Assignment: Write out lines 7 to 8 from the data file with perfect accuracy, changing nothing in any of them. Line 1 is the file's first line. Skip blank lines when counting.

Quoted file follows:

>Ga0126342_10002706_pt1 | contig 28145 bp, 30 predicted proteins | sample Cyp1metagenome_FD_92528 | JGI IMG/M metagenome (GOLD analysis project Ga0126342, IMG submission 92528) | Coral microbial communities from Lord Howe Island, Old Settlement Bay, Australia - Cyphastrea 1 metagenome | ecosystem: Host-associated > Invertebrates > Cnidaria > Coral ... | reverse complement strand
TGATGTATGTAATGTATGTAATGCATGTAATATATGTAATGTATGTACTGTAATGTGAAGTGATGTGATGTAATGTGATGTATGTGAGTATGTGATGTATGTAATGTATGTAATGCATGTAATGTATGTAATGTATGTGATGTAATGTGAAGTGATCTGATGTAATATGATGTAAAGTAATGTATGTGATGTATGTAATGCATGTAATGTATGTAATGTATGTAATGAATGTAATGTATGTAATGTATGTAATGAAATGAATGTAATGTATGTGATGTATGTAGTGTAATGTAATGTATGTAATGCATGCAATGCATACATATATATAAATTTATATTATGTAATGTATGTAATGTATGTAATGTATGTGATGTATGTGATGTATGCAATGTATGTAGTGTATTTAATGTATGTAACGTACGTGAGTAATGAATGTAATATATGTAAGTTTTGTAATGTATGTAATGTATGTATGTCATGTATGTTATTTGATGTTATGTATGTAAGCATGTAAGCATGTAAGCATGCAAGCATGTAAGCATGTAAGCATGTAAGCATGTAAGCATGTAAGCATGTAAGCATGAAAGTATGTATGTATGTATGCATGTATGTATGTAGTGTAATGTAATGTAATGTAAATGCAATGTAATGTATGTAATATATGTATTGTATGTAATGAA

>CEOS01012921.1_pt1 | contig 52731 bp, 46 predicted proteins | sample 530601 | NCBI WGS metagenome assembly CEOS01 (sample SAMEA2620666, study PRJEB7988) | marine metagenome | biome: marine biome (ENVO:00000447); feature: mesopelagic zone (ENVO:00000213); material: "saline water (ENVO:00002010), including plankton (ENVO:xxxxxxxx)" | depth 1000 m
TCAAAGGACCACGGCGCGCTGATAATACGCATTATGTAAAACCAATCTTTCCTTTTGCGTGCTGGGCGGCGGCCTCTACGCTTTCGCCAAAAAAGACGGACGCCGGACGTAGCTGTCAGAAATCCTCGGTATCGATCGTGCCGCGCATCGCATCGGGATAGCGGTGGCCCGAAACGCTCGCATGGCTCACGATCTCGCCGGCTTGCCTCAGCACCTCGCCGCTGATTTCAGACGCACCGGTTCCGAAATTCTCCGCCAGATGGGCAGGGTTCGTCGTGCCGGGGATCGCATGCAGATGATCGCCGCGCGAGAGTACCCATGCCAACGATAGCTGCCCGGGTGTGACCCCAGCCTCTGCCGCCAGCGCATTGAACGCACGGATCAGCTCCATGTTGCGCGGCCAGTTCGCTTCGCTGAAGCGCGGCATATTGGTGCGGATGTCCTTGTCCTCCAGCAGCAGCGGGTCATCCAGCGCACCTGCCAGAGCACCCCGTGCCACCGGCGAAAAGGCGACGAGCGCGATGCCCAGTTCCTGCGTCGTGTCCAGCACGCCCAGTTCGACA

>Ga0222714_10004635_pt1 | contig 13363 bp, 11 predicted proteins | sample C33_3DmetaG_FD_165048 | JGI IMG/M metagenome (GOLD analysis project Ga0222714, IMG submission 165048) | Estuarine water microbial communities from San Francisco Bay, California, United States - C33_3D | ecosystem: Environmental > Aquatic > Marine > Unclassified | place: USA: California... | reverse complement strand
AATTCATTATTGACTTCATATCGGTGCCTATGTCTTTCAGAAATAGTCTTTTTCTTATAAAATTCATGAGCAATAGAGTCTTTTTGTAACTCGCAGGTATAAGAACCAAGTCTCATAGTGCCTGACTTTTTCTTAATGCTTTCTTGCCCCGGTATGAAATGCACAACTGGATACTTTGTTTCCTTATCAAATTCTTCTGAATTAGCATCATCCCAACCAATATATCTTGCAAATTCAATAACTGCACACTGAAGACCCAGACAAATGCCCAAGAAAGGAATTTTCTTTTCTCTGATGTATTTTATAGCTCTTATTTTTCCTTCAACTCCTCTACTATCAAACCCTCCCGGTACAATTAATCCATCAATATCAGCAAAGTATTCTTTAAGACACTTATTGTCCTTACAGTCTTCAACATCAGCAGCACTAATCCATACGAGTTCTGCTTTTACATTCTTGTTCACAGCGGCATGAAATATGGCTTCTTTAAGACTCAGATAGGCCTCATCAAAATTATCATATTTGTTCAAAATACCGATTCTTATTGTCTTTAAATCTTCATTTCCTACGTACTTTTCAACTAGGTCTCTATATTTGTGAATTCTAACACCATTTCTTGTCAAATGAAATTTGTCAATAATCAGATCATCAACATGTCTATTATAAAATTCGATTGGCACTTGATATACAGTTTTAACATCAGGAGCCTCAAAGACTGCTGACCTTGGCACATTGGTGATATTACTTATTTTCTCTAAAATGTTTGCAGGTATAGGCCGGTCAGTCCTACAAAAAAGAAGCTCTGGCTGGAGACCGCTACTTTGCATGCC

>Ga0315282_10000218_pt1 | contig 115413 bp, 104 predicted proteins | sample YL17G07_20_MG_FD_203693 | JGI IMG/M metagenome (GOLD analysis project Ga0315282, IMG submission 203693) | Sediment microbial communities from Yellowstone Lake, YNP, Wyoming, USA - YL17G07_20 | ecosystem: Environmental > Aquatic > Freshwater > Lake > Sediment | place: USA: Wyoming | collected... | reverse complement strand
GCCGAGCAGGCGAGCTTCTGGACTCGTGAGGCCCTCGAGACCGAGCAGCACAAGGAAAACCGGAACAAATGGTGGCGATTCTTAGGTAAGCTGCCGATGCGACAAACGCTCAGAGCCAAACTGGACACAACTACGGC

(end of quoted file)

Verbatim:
>Ga0315282_10000218_pt1 | contig 115413 bp, 104 predicted proteins | sample YL17G07_20_MG_FD_203693 | JGI IMG/M metagenome (GOLD analysis project Ga0315282, IMG submission 203693) | Sediment microbial communities from Yellowstone Lake, YNP, Wyoming, USA - YL17G07_20 | ecosystem: Environmental > Aquatic > Freshwater > Lake > Sediment | place: USA: Wyoming | collected... | reverse complement strand
GCCGAGCAGGCGAGCTTCTGGACTCGTGAGGCCCTCGAGACCGAGCAGCACAAGGAAAACCGGAACAAATGGTGGCGATTCTTAGGTAAGCTGCCGATGCGACAAACGCTCAGAGCCAAACTGGACACAACTACGGC